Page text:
But the notices are only part of the work of an organization with a budget of 134 million, of which more than a quarter is dedicated to paying the fees of the international consortia to which it belongs and to the maintenance of the satellites, and a staff of 1,086 officials ―its counterpart Météo-France, 362.3 million and 2,735 workers―. The staff is deployed at the headquarters, 17 regional delegations and two territorial centers, the Izaña Research Center (Tenerife), observatories and all airports – a plane cannot take off or land without a weather report updated half an hour before. .
Its three pillars are “observation – half of the staff –, prediction – 120 workers who make everything from the daily report to the warnings, in addition to specific predictions such as maritime ones and for sectors such as renewables – and climatology – reports on the state of the climate. , climate change projections and seasonal prediction―”, describes Del Campo. And the brain is Cirrus, a supercomputer that multiplied its calculation capacity by 10. It runs local models in two hours – previously in six -, costs 5,000 euros a day, plus 6,000 a month in electricity, is three years old and will become obsolete in two, according to its owner, Javier Méndez Ríos. At its premiere, it was the second most powerful in the country, now, the fourth.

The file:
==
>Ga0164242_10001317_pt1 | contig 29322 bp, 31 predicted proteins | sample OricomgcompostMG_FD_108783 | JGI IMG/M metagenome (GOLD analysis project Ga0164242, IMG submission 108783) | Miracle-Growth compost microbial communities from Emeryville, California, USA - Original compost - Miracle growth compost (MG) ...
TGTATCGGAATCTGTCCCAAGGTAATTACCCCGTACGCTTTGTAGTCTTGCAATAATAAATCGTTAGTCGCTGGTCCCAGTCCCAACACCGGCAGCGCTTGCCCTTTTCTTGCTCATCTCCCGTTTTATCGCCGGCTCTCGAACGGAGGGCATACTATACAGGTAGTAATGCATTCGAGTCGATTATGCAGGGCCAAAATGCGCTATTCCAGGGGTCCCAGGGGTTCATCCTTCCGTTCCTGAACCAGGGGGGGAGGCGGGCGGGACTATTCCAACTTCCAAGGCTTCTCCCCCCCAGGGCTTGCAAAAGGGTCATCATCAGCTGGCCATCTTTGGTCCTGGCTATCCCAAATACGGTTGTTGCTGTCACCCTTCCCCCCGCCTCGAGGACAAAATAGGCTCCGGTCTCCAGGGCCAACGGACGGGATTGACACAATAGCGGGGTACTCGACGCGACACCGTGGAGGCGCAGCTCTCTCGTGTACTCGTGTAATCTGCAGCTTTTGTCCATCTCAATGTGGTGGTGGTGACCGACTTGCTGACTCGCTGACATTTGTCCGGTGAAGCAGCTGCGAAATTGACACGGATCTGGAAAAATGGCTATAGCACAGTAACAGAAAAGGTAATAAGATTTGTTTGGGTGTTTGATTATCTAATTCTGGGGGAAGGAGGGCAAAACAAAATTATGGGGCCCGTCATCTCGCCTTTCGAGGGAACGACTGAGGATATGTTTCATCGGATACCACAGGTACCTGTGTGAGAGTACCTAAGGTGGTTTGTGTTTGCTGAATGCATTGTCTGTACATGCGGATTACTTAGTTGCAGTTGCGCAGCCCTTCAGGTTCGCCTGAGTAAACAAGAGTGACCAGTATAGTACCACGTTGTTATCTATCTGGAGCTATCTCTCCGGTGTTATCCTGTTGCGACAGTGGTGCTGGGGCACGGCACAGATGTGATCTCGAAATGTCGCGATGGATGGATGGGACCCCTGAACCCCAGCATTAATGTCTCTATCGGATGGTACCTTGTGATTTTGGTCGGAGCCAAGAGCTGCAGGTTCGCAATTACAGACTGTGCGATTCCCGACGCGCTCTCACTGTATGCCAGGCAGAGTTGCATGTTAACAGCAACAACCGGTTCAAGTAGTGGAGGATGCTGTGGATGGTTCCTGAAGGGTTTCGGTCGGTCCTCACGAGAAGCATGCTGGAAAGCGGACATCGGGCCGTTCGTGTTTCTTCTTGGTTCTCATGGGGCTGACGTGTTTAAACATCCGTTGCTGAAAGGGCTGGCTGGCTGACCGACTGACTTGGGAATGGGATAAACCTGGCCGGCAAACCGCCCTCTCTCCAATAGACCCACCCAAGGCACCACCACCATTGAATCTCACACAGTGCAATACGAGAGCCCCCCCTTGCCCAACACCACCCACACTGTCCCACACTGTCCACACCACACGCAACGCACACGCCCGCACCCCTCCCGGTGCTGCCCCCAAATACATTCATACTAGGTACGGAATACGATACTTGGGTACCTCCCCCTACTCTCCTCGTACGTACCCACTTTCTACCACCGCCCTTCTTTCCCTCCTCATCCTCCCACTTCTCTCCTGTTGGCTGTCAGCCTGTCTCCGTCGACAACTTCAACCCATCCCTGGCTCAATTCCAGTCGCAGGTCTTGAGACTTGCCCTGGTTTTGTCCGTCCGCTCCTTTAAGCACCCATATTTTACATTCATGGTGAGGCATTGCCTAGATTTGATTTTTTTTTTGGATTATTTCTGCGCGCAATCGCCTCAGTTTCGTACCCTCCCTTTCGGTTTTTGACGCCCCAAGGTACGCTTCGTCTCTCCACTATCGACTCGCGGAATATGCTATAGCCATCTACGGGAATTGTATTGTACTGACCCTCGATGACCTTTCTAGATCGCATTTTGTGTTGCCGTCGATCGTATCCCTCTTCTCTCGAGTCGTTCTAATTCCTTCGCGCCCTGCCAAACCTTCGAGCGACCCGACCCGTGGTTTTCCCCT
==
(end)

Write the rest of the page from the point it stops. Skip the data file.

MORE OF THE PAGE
But the house, according to workers who request anonymity, “is in bones and lacks a future strategy.” “We are losing muscle, the replacement rate is not being met, we are a third less than at the beginning of the last decade with the same tasks, but more challenges: a greater demand for precision, more demanding requirements with the Single European Sky and extreme phenomena more and more frequent,” laments Del Campo. For Rey, they would be enough if “a deep digital transformation was undertaken to automate all observation.” “But we don’t have qualified personnel,” he assumes.
One of the computers in the room where the operations of ‘Cirrus’, the brain of Aemet, are controlled. Mario Bermudo
Alejandro Piqueras, leader of the Workers’ Union Union in Aemet, estimates that there are 300 missing employees and denounces that this shortage “puts citizen safety at risk.” The situation is “serious” at the airfields: “These services, 24 hours a day, 365 days, are sometimes carried out with half the staff.” “The average age is 51 years. 21% will be able to retire in the next five years and, surely, they will,” describes the panorama of a staff whose “40% earn between 1,300 and 1,400 euros.”
Miteco claims to be “very dedicated” to the agency and to be “very aware” of its shortcomings, which they attribute to Mariano Rajoy’s “bolt.” A spokesperson estimates the number of places created since 2018 at 427 and raises the budget to 223 million, adding the Recovery, Transformation and Resilience Plan. Does the government, if it remains in power, have plans to better equip the agency? “Yeah. The improvement of equipment, digitalization and modernization, expansion of the workforce and strengthening of international and research programs are fundamental,” responds Ribera, who is preparing initiatives to make it more attractive to recent graduates.